Concentrated in the South -- 53 of the 2014 championship’s 83 teams were from schools in the region -- the sport draws in state universities, two-year schools and Christian institutions like Tennessee’s Bethel University, a powerhouse that pays coaches and offers scholarships. At most schools, the pursuit is classified as a club sport. The college bassletes have been embraced with open arms and goodie bags.
The numbers tell why: The number of Americans fishing declined from 52 million in 2007 to 46 million in 2013, according to a report by Take Me Fishing, a project of the Recreational Boating and Fishing Foundation, based in Alexandria, Virginia. Thirty-eight percent of those who fished last year were 45 or older. Forty-one percent didn’t attend college and even those who fished as children tend to stop when they reach college age.
Children had no organized route to emulate the bass pros they idolized, said David Ittner, tournament and professional staff manager for Iwata, Japan-based Yamaha Motor Co., which sponsored the meet-the-pros night at Young Harris College near Lake Chatuge.
“Yamaha realized it had concentrated on the pros at the expense of growing the sport,” he said.
Carhartt Inc., which sells outdoor and work clothing, is the collegiate championship’s title sponsor. Other backers included engine makers Toyota Motor Corp. and Yamaha; Mercury Marine Group, which manufactures boats, engines and other nautical parts; Bass Pro Shops Outdoor World Inc., which sells all things piscatorial; and two companies, Humminbird and Lowrance Inc., that sell electronic fish-finding equipment.
“This is very, very, very important to our business,” said Tom Branch, Lowrance’s college recruiter, who said he had never heard of collegiate bass fishing when he took the job a year ago. “We have to run a business that is going to grow youth fishing.”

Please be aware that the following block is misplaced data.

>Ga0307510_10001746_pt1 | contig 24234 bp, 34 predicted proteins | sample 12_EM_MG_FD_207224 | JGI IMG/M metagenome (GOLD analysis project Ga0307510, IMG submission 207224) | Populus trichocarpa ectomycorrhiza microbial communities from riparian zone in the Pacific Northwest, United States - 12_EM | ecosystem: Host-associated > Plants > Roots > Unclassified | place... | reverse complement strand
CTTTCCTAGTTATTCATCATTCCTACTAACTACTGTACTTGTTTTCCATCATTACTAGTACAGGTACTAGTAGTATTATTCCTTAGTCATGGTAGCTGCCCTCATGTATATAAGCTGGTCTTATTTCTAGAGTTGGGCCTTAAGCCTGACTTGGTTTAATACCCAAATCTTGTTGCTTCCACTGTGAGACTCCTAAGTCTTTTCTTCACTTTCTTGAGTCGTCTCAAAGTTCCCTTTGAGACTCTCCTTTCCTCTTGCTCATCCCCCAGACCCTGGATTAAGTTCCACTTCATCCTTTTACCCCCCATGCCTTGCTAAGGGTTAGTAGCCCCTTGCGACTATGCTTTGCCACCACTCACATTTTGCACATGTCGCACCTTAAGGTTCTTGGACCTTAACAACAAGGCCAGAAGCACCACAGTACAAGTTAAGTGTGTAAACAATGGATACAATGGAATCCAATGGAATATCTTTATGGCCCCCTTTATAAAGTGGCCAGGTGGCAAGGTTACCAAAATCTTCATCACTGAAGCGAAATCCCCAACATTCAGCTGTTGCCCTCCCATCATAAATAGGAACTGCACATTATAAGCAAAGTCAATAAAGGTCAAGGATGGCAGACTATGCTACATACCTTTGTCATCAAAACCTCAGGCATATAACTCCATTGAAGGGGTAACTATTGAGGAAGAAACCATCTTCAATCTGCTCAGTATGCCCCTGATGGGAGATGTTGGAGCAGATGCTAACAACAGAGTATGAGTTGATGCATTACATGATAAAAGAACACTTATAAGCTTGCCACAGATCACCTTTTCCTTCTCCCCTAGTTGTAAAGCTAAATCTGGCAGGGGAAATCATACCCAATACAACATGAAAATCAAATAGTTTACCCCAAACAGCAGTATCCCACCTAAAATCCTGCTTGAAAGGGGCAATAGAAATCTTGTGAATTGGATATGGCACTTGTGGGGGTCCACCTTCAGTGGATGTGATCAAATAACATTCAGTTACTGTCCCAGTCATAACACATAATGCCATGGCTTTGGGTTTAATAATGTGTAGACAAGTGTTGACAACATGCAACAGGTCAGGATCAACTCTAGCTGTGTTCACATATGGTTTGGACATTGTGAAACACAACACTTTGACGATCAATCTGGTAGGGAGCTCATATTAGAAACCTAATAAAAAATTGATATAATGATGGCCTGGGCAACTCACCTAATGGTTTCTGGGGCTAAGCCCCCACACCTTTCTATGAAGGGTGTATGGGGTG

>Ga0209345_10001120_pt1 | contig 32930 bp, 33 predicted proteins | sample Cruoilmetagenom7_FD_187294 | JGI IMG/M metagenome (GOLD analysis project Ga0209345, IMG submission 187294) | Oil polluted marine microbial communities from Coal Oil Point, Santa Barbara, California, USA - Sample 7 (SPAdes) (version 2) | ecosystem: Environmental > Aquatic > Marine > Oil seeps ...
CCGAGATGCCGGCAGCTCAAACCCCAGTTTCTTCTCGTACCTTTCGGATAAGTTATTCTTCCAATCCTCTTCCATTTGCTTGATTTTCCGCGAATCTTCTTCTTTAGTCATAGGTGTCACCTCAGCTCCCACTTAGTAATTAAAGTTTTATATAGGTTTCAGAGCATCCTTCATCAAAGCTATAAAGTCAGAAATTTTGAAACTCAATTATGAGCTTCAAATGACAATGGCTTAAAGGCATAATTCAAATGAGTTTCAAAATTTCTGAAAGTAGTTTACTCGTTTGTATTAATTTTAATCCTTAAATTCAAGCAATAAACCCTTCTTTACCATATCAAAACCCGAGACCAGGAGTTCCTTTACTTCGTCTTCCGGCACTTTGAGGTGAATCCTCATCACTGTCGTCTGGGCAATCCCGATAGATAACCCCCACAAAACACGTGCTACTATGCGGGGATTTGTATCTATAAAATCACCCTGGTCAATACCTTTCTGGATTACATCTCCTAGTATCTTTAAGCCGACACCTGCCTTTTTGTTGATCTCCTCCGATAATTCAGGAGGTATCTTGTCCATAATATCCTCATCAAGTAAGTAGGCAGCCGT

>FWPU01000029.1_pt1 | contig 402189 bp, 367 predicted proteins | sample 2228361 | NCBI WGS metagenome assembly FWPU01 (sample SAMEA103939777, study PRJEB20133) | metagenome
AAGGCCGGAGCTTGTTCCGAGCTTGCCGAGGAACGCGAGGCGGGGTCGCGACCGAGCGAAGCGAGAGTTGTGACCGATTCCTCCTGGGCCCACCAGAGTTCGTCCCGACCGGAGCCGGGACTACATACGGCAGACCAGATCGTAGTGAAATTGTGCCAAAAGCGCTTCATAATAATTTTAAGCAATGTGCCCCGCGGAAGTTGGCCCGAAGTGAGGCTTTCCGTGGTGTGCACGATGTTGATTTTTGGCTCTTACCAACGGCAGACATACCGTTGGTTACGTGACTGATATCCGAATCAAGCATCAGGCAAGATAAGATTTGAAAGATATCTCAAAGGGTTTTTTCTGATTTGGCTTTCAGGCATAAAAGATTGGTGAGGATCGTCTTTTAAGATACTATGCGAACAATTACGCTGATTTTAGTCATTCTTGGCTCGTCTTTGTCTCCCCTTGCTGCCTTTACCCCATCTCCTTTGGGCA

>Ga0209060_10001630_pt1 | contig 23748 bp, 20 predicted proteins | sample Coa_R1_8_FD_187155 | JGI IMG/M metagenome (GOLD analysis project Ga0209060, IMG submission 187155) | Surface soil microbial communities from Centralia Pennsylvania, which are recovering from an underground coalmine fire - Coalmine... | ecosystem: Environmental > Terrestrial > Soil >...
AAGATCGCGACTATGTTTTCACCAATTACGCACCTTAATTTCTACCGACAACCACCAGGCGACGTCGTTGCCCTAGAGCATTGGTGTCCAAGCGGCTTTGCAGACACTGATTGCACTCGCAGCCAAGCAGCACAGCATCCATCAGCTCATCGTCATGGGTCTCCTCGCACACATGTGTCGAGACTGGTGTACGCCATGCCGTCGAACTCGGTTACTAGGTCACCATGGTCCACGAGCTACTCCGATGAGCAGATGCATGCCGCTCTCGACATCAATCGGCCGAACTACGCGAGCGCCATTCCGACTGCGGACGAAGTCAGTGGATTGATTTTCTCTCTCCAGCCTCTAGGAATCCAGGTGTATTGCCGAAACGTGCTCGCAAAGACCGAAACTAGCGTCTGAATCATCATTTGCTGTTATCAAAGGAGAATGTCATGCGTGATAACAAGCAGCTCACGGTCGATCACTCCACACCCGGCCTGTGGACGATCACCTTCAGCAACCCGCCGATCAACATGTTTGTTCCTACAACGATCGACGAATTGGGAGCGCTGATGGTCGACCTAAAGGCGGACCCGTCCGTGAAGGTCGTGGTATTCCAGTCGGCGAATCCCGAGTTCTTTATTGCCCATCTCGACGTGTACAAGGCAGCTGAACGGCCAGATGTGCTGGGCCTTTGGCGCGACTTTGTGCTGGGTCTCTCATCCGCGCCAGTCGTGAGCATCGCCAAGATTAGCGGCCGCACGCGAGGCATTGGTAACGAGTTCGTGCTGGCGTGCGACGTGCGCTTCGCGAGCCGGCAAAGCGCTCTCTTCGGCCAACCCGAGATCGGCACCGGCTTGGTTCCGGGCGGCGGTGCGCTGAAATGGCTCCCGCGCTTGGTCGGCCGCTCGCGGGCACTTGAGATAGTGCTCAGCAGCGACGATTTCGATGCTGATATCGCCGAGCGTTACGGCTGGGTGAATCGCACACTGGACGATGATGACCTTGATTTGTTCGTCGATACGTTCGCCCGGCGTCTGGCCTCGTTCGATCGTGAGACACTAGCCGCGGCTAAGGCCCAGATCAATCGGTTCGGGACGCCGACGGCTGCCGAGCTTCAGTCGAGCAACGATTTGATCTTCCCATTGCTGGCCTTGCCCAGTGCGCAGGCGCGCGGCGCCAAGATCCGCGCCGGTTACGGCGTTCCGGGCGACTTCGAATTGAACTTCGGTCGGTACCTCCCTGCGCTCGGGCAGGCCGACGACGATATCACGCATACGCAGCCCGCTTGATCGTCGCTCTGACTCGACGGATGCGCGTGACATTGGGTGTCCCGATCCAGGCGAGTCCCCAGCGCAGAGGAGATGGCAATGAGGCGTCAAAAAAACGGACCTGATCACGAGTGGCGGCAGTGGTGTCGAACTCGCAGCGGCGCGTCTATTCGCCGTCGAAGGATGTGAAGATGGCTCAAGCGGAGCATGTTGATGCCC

B.A.S.S. has seen participation increase since 2011, said Hank Weldon, who manages and emcees the Carhartt tournament. This year, teams from 58 schools qualified for the national championship. Three years ago, only 49 competed in the whole series that leads to it. Revenue growth since 2013 was 39 percent “and we were a little disappointed,” he said.
A fishing program attracts a wider range of students, said Jennifer Glass, a spokeswoman for Bethel University in McKenzie, Tennessee, one of a handful of schools that offer scholarships. The assistance has drawn students that might otherwise never think of attending a private college, she said. Bethel also offers bowling and inline skating.
Weldon said B.A.S.S. tries to preserve a spirit of amateurism by awarding prize money to schools, not athletes. NCAA oversight would change the sport beyond the sponsorship question, he said. Fishing doesn’t have divisions by school size, for instance. B.A.S.S. sets the rules now and allows sponsors because the sport is expensive.
Even motor oil “runs $55 a gallon,” Ittner said. “That would be difficult for any college kid.”
NCAA rules have been under attack as athletes challenge a system that rewards the organization, broadcasters, schools and coaches, but not players.